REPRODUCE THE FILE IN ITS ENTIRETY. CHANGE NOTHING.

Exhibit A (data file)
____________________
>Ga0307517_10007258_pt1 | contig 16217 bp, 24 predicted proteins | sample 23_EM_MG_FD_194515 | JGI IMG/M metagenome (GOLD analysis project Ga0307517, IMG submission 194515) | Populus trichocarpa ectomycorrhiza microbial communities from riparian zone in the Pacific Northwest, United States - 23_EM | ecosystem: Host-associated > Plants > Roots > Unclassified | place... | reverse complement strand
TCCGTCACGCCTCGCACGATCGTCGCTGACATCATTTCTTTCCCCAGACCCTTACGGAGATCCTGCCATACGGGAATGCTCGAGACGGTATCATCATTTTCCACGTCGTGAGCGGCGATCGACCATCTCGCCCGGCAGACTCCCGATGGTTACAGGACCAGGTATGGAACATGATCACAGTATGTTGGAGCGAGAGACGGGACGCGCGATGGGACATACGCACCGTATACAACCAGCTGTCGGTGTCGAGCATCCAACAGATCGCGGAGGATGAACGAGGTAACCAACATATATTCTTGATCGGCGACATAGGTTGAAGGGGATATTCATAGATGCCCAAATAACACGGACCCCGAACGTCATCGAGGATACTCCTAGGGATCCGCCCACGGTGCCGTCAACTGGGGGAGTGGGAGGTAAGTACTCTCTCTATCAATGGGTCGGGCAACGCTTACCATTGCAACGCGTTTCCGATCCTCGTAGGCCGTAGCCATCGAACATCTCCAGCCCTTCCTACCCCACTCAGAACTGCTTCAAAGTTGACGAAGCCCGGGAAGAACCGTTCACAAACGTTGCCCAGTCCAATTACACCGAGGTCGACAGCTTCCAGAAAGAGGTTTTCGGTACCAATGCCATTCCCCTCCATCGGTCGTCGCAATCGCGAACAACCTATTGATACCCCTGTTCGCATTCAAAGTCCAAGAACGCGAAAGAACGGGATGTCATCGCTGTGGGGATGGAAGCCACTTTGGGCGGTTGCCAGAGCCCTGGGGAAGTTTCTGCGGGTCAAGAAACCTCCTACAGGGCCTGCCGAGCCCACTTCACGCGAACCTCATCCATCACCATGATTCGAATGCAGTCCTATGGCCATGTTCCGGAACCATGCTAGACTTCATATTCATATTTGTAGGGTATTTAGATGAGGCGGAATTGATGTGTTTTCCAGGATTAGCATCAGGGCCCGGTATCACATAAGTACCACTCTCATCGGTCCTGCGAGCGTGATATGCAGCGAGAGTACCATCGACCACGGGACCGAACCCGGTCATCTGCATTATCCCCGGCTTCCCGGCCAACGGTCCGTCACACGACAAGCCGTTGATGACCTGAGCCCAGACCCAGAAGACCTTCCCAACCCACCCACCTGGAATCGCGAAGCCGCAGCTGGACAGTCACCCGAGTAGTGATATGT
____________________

>Ga0307517_10007258_pt1 | contig 16217 bp, 24 predicted proteins | sample 23_EM_MG_FD_194515 | JGI IMG/M metagenome (GOLD analysis project Ga0307517, IMG submission 194515) | Populus trichocarpa ectomycorrhiza microbial communities from riparian zone in the Pacific Northwest, United States - 23_EM | ecosystem: Host-associated > Plants > Roots > Unclassified | place... | reverse complement strand
TCCGTCACGCCTCGCACGATCGTCGCTGACATCATTTCTTTCCCCAGACCCTTACGGAGATCCTGCCATACGGGAATGCTCGAGACGGTATCATCATTTTCCACGTCGTGAGCGGCGATCGACCATCTCGCCCGGCAGACTCCCGATGGTTACAGGACCAGGTATGGAACATGATCACAGTATGTTGGAGCGAGAGACGGGACGCGCGATGGGACATACGCACCGTATACAACCAGCTGTCGGTGTCGAGCATCCAACAGATCGCGGAGGATGAACGAGGTAACCAACATATATTCTTGATCGGCGACATAGGTTGAAGGGGATATTCATAGATGCCCAAATAACACGGACCCCGAACGTCATCGAGGATACTCCTAGGGATCCGCCCACGGTGCCGTCAACTGGGGGAGTGGGAGGTAAGTACTCTCTCTATCAATGGGTCGGGCAACGCTTACCATTGCAACGCGTTTCCGATCCTCGTAGGCCGTAGCCATCGAACATCTCCAGCCCTTCCTACCCCACTCAGAACTGCTTCAAAGTTGACGAAGCCCGGGAAGAACCGTTCACAAACGTTGCCCAGTCCAATTACACCGAGGTCGACAGCTTCCAGAAAGAGGTTTTCGGTACCAATGCCATTCCCCTCCATCGGTCGTCGCAATCGCGAACAACCTATTGATACCCCTGTTCGCATTCAAAGTCCAAGAACGCGAAAGAACGGGATGTCATCGCTGTGGGGATGGAAGCCACTTTGGGCGGTTGCCAGAGCCCTGGGGAAGTTTCTGCGGGTCAAGAAACCTCCTACAGGGCCTGCCGAGCCCACTTCACGCGAACCTCATCCATCACCATGATTCGAATGCAGTCCTATGGCCATGTTCCGGAACCATGCTAGACTTCATATTCATATTTGTAGGGTATTTAGATGAGGCGGAATTGATGTGTTTTCCAGGATTAGCATCAGGGCCCGGTATCACATAAGTACCACTCTCATCGGTCCTGCGAGCGTGATATGCAGCGAGAGTACCATCGACCACGGGACCGAACCCGGTCATCTGCATTATCCCCGGCTTCCCGGCCAACGGTCCGTCACACGACAAGCCGTTGATGACCTGAGCCCAGACCCAGAAGACCTTCCCAACCCACCCACCTGGAATCGCGAAGCCGCAGCTGGACAGTCACCCGAGTAGTGATATGT